Director Shin Su-Won’s second feature film examines the dangerous obsession exam results can manifest in South Korean high-school students. It’s a stark, unapologetic observation of where those obsessions can lead to, and who they effect. However, Pluto doesn’t delve far enough into the reasoning, and instead focuses on the repercussions, losing an integral human focus in the process.
June is an exchange student who finds himself in a suddenly highly demanding and competitive elite school environment. Shocked at how far behind he is in his studies compared to his pupils, June begs to be initiated into a sinister and cultish group of students who command the top ten positions of exam results. Yet the increasingly deadly and dangerous missions they give June push him to the limits, until they culminate in devastating consequences.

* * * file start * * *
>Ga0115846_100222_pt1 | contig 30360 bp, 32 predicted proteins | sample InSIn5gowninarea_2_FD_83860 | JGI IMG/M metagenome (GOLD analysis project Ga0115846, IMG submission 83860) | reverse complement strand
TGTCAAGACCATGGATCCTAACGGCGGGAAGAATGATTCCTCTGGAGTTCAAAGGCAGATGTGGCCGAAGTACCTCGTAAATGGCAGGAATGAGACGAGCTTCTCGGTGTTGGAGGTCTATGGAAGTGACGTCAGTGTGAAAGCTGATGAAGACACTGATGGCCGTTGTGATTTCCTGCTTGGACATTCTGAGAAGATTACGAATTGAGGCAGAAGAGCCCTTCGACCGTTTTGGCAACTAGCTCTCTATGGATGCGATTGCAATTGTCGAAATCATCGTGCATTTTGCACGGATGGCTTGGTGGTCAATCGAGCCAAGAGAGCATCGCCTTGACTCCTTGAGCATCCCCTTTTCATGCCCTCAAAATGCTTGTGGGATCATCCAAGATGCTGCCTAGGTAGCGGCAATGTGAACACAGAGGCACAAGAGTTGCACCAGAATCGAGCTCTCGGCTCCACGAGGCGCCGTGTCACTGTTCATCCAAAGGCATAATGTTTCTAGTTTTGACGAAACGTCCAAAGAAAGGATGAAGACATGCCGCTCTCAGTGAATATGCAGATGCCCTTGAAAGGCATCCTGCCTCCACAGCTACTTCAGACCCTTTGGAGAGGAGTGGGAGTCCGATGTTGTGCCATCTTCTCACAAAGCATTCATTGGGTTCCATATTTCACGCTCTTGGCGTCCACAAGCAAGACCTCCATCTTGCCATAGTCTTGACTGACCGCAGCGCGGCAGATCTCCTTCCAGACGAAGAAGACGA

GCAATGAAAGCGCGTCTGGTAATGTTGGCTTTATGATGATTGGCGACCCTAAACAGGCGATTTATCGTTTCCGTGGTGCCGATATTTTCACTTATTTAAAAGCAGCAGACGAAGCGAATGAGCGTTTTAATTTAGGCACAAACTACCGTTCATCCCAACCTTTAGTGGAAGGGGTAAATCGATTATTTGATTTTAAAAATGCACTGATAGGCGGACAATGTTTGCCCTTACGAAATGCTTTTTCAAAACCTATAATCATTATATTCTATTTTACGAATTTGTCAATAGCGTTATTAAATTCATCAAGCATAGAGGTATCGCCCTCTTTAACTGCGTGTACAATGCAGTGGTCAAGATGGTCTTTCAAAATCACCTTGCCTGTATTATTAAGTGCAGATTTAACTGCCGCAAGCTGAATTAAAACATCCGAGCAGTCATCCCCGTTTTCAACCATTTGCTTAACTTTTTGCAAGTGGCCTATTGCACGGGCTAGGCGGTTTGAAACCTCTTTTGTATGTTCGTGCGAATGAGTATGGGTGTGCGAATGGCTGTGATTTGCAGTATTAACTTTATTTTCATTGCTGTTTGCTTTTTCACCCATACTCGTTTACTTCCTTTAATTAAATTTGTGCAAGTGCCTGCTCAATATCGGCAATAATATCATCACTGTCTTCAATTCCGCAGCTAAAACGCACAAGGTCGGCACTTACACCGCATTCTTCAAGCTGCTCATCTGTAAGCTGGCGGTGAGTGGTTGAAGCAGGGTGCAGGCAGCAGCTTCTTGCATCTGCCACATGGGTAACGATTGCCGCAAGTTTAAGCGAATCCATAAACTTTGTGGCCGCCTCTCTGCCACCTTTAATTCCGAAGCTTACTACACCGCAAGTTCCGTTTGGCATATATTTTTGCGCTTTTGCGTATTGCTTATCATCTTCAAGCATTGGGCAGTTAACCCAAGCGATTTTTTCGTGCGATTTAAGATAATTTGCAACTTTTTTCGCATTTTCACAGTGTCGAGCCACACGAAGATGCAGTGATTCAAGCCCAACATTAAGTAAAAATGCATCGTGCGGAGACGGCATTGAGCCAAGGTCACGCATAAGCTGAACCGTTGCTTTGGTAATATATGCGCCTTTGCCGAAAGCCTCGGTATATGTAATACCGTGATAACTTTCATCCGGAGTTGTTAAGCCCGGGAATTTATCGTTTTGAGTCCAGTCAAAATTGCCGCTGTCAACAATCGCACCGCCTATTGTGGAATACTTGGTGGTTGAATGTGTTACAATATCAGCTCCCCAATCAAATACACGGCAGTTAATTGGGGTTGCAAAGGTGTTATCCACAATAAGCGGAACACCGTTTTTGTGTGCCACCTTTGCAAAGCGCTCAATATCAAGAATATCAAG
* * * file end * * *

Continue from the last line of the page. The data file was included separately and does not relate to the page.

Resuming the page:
The performances of the young cast is assured and affecting. David Lee as June has a soft sensitivity that works as it is slowly destroyed by factors in and out of his control. Sung Joon does well as student leader/mistaken baddie Yoo-Jin, while Kim Kwon is excellent as actual baddie Myung-Ho.
The problem with Pluto is its skewed focus on the repercussions of this result obsession, rather than an exploration of why it exists. We only get a distant sense of the massive pressures these students must face. What we’re left with is an effective thriller, but one that doesn’t feel entirely justified in its execution. The human element isn’t truly touched upon, and so we are somewhat alienated from Pluto’s subjects.
Still, this film makes for compelling enough viewing and should at least compel some discussion over the pressures faced by students to succeed in a results-driven world. In that way, Pluto succeeds in its objective.
Pluto is released nationwide on 6th June 2014.
Watch the trailer for Pluto here: